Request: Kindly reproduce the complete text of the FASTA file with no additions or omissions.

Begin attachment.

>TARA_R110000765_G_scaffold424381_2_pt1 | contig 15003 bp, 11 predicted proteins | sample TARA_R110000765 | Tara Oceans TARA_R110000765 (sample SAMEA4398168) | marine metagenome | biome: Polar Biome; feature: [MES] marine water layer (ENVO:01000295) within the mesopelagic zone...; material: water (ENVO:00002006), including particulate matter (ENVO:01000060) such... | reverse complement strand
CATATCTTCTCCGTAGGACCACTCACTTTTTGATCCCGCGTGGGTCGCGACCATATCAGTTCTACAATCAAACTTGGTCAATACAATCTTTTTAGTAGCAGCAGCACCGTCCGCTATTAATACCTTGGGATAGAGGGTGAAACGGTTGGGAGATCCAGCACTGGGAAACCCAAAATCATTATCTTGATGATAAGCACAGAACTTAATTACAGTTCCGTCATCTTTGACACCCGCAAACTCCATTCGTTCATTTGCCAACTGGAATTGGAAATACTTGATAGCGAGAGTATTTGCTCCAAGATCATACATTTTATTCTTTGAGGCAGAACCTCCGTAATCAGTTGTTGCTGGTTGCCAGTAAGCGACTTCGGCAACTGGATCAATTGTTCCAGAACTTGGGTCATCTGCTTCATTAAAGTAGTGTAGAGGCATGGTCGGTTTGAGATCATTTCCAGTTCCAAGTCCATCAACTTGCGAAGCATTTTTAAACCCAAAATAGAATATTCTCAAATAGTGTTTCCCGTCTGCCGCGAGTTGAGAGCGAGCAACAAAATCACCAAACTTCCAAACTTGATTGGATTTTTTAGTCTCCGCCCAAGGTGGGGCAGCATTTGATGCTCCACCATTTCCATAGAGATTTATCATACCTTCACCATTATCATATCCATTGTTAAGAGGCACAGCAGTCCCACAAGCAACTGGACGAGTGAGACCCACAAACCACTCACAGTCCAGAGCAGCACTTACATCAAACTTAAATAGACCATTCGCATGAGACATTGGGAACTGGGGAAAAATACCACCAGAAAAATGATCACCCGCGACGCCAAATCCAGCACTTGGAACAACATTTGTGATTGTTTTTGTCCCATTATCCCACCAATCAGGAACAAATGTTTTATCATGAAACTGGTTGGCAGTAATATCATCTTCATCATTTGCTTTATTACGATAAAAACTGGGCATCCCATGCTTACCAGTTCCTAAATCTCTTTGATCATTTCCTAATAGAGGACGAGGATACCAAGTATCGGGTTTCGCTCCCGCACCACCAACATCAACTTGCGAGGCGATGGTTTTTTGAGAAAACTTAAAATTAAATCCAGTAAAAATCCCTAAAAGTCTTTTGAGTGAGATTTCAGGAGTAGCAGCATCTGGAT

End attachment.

>TARA_R110000765_G_scaffold424381_2_pt1 | contig 15003 bp, 11 predicted proteins | sample TARA_R110000765 | Tara Oceans TARA_R110000765 (sample SAMEA4398168) | marine metagenome | biome: Polar Biome; feature: [MES] marine water layer (ENVO:01000295) within the mesopelagic zone...; material: water (ENVO:00002006), including particulate matter (ENVO:01000060) such... | reverse complement strand
CATATCTTCTCCGTAGGACCACTCACTTTTTGATCCCGCGTGGGTCGCGACCATATCAGTTCTACAATCAAACTTGGTCAATACAATCTTTTTAGTAGCAGCAGCACCGTCCGCTATTAATACCTTGGGATAGAGGGTGAAACGGTTGGGAGATCCAGCACTGGGAAACCCAAAATCATTATCTTGATGATAAGCACAGAACTTAATTACAGTTCCGTCATCTTTGACACCCGCAAACTCCATTCGTTCATTTGCCAACTGGAATTGGAAATACTTGATAGCGAGAGTATTTGCTCCAAGATCATACATTTTATTCTTTGAGGCAGAACCTCCGTAATCAGTTGTTGCTGGTTGCCAGTAAGCGACTTCGGCAACTGGATCAATTGTTCCAGAACTTGGGTCATCTGCTTCATTAAAGTAGTGTAGAGGCATGGTCGGTTTGAGATCATTTCCAGTTCCAAGTCCATCAACTTGCGAAGCATTTTTAAACCCAAAATAGAATATTCTCAAATAGTGTTTCCCGTCTGCCGCGAGTTGAGAGCGAGCAACAAAATCACCAAACTTCCAAACTTGATTGGATTTTTTAGTCTCCGCCCAAGGTGGGGCAGCATTTGATGCTCCACCATTTCCATAGAGATTTATCATACCTTCACCATTATCATATCCATTGTTAAGAGGCACAGCAGTCCCACAAGCAACTGGACGAGTGAGACCCACAAACCACTCACAGTCCAGAGCAGCACTTACATCAAACTTAAATAGACCATTCGCATGAGACATTGGGAACTGGGGAAAAATACCACCAGAAAAATGATCACCCGCGACGCCAAATCCAGCACTTGGAACAACATTTGTGATTGTTTTTGTCCCATTATCCCACCAATCAGGAACAAATGTTTTATCATGAAACTGGTTGGCAGTAATATCATCTTCATCATTTGCTTTATTACGATAAAAACTGGGCATCCCATGCTTACCAGTTCCTAAATCTCTTTGATCATTTCCTAATAGAGGACGAGGATACCAAGTATCGGGTTTCGCTCCCGCACCACCAACATCAACTTGCGAGGCGATGGTTTTTTGAGAAAACTTAAAATTAAATCCAGTAAAAATCCCTAAAAGTCTTTTGAGTGAGATTTCAGGAGTAGCAGCATCTGGAT